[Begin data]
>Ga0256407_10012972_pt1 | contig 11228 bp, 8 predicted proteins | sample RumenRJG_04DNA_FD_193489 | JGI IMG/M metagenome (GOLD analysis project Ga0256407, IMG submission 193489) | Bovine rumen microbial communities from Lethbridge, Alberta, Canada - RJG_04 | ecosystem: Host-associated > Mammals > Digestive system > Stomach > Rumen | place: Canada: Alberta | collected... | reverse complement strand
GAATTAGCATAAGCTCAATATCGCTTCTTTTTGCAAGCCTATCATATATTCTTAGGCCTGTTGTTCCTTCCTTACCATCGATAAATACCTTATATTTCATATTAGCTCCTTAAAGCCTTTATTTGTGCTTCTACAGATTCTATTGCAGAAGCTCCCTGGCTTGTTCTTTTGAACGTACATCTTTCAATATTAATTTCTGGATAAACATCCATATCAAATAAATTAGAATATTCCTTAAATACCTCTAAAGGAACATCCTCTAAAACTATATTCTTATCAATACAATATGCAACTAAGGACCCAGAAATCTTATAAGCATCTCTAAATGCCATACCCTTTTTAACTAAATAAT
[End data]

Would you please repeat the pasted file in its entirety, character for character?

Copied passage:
>Ga0256407_10012972_pt1 | contig 11228 bp, 8 predicted proteins | sample RumenRJG_04DNA_FD_193489 | JGI IMG/M metagenome (GOLD analysis project Ga0256407, IMG submission 193489) | Bovine rumen microbial communities from Lethbridge, Alberta, Canada - RJG_04 | ecosystem: Host-associated > Mammals > Digestive system > Stomach > Rumen | place: Canada: Alberta | collected... | reverse complement strand
GAATTAGCATAAGCTCAATATCGCTTCTTTTTGCAAGCCTATCATATATTCTTAGGCCTGTTGTTCCTTCCTTACCATCGATAAATACCTTATATTTCATATTAGCTCCTTAAAGCCTTTATTTGTGCTTCTACAGATTCTATTGCAGAAGCTCCCTGGCTTGTTCTTTTGAACGTACATCTTTCAATATTAATTTCTGGATAAACATCCATATCAAATAAATTAGAATATTCCTTAAATACCTCTAAAGGAACATCCTCTAAAACTATATTCTTATCAATACAATATGCAACTAAGGACCCAGAAATCTTATAAGCATCTCTAAATGCCATACCCTTTTTAACTAAATAAT